New SecDef Supports Lifting Ban On Transgender Service Members
During Q-and-A session in Kandahar, Afghanistan, on Sunday, new Secretary of Defense Ashton Carter said transgender people should be allowed into the military.
Part of his new approach is to make the service as inclusive as possible.
Carter said so long as they’re going to be “excellent service members,” there shouldn’t be any problems, adding that he has to be open-minded about people’s personal lives to attract more people to the military.
“I come at that from a fundamental starting point,” Carter said. “It’s not something I’ve studied a lot since I became secretary of defense. But I come at this kind of question from a fundamental starting point, which is that we want to make our conditions and experience of service as attractive as possible to our best people in our country.”
“I don’t think anything but their suitability for service should preclude them,” Carter added.
The secretary’s statement was a response to a question from Navy doctor Lt. Cmdr. Jesse M. Ehrenfeld, who hinted that there may be transgender soldiers serving in Afghanistan. In fact, Ehrenfeld followed up with the Washington Blade and confessed that he has “personally taken care” of a transgender service member, and knows of several others.
Carter’s remarks come at a time when the military appears to be softening its stance on transgender people wanting to serve openly in the military. Last week he named Eric Fanning, an openly gay man previously serving as under secretary of the Air Force, to chief of staff at the Pentagon. In an interview with the Washington Blade in May 2013, Fanning stated that he supports lifting the ban on transgender service members.
“So, wherever we can root out discrimination, I think it’s a positive thing,” Fanning said.
Whether prospective transgender recruits will make excellent service members is a live question. A study recently came out showing that transgender military veterans have a suicide rate comparable with veterans suffering from schizophrenia or severe depression. (RELATED: 10 Percent Died During Study Of Veteran Transgender Suicide)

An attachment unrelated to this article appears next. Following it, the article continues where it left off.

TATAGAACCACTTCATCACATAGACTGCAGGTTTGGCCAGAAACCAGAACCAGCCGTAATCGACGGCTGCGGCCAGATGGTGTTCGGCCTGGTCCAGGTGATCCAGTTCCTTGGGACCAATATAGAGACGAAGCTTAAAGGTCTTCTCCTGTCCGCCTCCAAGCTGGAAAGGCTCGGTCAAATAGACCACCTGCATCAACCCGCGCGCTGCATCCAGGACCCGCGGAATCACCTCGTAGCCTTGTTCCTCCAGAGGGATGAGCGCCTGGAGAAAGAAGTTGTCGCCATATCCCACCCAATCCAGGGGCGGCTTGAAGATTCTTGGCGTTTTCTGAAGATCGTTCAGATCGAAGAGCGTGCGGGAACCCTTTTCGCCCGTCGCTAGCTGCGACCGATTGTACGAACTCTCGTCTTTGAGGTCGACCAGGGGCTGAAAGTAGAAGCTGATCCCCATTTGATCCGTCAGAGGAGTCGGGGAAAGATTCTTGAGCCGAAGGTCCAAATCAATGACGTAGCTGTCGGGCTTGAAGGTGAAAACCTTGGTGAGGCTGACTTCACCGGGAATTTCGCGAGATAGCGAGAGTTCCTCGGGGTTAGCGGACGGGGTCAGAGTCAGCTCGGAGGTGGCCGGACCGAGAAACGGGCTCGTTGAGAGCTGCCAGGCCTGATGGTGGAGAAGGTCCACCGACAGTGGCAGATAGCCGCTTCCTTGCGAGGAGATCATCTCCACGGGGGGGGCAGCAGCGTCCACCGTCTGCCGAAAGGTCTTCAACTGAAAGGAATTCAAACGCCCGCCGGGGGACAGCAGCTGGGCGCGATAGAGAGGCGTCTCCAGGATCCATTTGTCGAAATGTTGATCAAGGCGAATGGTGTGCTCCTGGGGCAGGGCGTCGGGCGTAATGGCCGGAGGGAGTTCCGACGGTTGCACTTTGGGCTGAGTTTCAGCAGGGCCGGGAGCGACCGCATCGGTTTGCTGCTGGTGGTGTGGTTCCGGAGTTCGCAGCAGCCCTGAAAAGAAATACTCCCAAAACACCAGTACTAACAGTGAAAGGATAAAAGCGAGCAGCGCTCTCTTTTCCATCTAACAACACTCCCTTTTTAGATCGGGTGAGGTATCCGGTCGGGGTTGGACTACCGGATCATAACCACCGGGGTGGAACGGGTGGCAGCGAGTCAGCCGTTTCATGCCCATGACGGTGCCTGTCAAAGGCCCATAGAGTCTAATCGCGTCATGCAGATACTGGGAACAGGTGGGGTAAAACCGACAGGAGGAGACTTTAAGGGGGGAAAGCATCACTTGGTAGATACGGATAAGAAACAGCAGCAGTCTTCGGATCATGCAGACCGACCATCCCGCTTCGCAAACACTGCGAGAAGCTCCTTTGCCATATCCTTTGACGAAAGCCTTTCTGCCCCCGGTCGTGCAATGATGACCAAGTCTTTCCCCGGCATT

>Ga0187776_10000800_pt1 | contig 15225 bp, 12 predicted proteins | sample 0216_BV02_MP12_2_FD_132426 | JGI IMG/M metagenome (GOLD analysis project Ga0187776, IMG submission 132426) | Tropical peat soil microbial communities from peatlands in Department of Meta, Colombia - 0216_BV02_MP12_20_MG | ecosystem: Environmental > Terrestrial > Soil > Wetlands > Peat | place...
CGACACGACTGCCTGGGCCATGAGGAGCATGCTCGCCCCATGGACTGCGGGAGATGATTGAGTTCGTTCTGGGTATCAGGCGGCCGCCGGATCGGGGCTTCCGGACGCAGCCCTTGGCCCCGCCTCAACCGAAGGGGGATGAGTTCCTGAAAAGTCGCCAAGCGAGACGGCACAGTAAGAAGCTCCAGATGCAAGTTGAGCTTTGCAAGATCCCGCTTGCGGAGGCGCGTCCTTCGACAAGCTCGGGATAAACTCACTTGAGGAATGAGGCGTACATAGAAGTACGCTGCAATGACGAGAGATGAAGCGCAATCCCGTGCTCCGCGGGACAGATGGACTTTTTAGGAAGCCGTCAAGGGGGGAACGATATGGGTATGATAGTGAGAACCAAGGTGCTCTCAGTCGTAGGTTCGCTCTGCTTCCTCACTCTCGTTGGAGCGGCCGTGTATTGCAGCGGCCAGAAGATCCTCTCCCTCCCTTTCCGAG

“Secretary Carter is right in that their ability to serve is the only thing that should matter,” American Military Partner Association President Ashley Broadway-Mack said in a statement. “Thousands of transgender service members are currently doing the job, and doing it well, but are forced to do so in silence – forced to lie about something as fundamental as who they are in order to continue to serve.”
Previous Defense Secretary Chuck Hagel has also made it clear that he supports a review of the ban and was strongly supported by the White House in his stance. And just last week, a draft memo obtained by USA Today, called the All Army Activities Directive, revealed potential plans to remove the authority of discharge from low-level officers and place it in the hands of the assistant secretary of the Army for personnel. It would be much more difficult to discharge transgender service members. (RELATED: New Army Policy Would Make It Harder To Discharge Transgendered Soldiers)
In December, Air Force Secretary Deborah Lee James also came out in full support of removing the ban, saying, “From my point of view, anyone who is capable of accomplishing the job should be able to serve.”
James predicted that the policy will be reviewed in 2015.
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